He departs from the butcher shop and heads home, disappointed that he missed the neighbor’s servant, as he would have liked to walk behind her and watch her hips move as she walked. He continues to “read gravely”, this time an advertisement for a land share in Israel through a company planning to plant citrus groves. He again finds himself imagining the east, “Quiet long days: pruning, ripening. Olives are packed in jars, eh?” (4.202-3). These reveries elicit a sensation of Bloom (the subject) not as a unity but a series of displacements, cut off from a world whose fullness is only a result of its emptiness that we are always attempting to fill. This concept denies the Western illusion of self-sufficient individuality, and perhaps Bloom’s nostalgic daydreams of the east do hint at this encroaching denial.
The word “citron” leads Bloom to remember two old friends and “pleasant nights” spent with Molly in their company (4.206). He passes a man that he recognizes but the man does not acknowledge him. Then a change in tone: “A cloud began to cover the sun slowly, wholly. Grey. Far.” (4.218). This is the same cloud that Stephen observed in the first episode: “A cloud began to cover the sun slowly, wholly, shadowing the bay in deeper green.” (1.248). Instead of describing the effect of the cloud on Bloom’s immediate surroundings, the passage turns to the darkening of his thoughts. He is struck by Jewish imagery of “barren land, bare waste,” “The oldest people. Wandered far away over all the earth, captivity to captivity, multiplying, dying, being born everywhere.” (4.225). The description of an old hag passing is interspersed with these thoughts. The passage ends with a reference to the “grey sunken cunt of the world.” Here the idea of fertility is somehow once-removed from its definition as a life-sustaining force. It is not the fluid warmth of a nourishing womb but the etiology of suffering—enabler of unfettered procreation (and therefore, death) in a shriveled, infertile world.
Bloom turns onto his street, feeling “grey horror” and hurrying towards home (4.230). He tries to dismiss the dark interlude, thinking, “I am here now. Yes, I am here now.” (4.232-3). He anticipates arriving home to Molly. “Be near her ample bedwarmed flesh. Yes, yes.” (4.238-9). Although Molly seems to dominate and even feminize Bloom, in that he waits on her and doesn’t address her infidelity with Blazes Boylan, she remains his nexus of comfort. Much like Odysseus who feels physically “compelled” toward Calypso each night despite her role as his captor, Bloom’s physical (though non-sexual, as will become clear) relationship with his wife does provide brief solace from isolation and longing.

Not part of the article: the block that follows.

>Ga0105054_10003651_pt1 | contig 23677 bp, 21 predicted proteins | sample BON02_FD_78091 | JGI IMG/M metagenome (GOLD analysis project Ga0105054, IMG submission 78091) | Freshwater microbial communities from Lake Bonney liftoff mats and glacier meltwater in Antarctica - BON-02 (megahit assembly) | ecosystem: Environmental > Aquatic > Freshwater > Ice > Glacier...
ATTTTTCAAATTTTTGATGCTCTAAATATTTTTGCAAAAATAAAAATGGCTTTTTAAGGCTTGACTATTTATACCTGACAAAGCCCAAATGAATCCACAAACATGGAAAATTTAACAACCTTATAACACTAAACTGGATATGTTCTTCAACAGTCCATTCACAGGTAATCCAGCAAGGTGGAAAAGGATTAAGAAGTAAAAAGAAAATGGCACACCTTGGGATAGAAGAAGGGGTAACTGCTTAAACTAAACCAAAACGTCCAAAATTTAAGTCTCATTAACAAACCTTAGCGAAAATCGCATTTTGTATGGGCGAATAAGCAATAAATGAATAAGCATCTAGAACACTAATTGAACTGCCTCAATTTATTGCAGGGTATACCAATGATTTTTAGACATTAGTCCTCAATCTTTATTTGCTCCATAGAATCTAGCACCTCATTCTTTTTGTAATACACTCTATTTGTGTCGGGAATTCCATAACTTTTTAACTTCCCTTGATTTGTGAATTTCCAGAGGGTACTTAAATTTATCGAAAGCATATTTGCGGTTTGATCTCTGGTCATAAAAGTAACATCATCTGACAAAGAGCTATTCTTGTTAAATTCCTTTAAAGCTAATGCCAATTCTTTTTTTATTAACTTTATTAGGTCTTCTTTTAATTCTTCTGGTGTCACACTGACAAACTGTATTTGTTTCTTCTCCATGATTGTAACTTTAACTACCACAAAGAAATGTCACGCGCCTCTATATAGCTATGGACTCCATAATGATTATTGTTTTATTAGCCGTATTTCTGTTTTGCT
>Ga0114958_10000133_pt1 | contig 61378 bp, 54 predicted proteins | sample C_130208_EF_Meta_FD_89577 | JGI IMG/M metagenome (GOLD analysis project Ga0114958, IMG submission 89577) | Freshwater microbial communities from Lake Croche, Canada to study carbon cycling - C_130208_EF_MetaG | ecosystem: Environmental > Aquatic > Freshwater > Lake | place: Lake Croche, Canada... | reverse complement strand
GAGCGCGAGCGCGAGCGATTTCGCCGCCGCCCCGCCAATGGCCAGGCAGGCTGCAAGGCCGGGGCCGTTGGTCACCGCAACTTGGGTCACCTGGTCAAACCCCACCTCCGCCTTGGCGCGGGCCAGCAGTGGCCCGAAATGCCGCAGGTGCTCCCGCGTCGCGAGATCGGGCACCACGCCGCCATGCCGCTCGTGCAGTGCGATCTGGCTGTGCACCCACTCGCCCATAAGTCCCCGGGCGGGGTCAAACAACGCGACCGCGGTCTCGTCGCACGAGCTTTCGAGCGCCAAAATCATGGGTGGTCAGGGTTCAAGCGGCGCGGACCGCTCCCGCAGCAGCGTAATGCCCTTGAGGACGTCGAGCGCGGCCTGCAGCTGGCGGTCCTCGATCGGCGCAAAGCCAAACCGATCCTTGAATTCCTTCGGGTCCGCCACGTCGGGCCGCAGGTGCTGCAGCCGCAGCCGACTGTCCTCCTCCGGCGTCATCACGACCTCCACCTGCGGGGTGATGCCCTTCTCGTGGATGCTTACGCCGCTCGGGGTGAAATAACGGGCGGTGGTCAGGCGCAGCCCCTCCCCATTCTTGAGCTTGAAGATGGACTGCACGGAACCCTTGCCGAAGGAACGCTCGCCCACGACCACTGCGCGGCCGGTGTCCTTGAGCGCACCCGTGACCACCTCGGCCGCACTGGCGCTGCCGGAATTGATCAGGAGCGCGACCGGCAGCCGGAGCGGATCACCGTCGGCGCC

Bloom’s good humor returns as the sun in the form of a golden-haired girl, or a girl in the form of the sun, runs past him “swiftly, in slim sandals” (4.240-1) – an apparition that recalls Hermes, a god part sun – part man:
Hermes the Wayfinder.
who bent to tie his beautiful sandals on,
ambrosial, golden (The Odyssey, V, 48-50)
Two letters and a card wait for Bloom at home. He brings them upstairs to Molly, who proceeds to order him around while reading the card from her daughter. She slips the letter, which Bloom believes is from her lover Boylan, under her pillow. As Bloom makes tea for Molly and cooks the purchased kidney he glances at the letter addressed to him from his daughter, noting key phrases. He happily remembers moments with Milly and an old rhyme he used to recite for her, and then brings his wife’s tray up to her bedroom.
Bloom arranges the tray meticulously to her taste. He brings the tray to her bedroom, whose veiled twilight recalls the “hollow cave” in which Calypso keeps Odysseus. As Molly half-lifts out of bed to meet him, he admires the mature womanliness of her shape and smell. He is anxious to ensure her comfort and satisfaction. When she points beyond the bed, he searches obediently for the desired object: it is not the stocking but the book, which contains a long word she does not understand: “metempsychosis,” tries Bloom, “means the transmigration of souls”; “O, rocks!” she responds, annoyed to have exchanged an oblique word for the same (4.341-3). The violent scene depicted on the cover of the book turns Bloom’s mind to animal cruelty and to death: two subjects that are strongly linked for him in later chapters. He suggests, during a conversation in “Hades,” that a tramline be built to transport animals – and adds an instant later that a similar tramline ought to be built for the dead. Later, as he wanders through the cemetery after the funeral, Bloom thinks that “dead animal[s] [are] even sadder” (6.951). His inner linking of death and animal life implies a suppressed belief in a human life beyond the animal, whatever that might mean. But the internal, metaphorical connection is supplemented by a connection of circumstance. Bloom, thinking of illness in the same chapter, adds: “canvassing for death… Dogs’ home over there. Poor old Athos! Be good to Athos, Leopold, is my last wish” (6.124-6): the memory allows the reader to understand that Athos was Bloom’s father’s dog, whom he perhaps mentioned on his deathbed. An associative chain connects the two themes, along with the metaphor it perhaps created.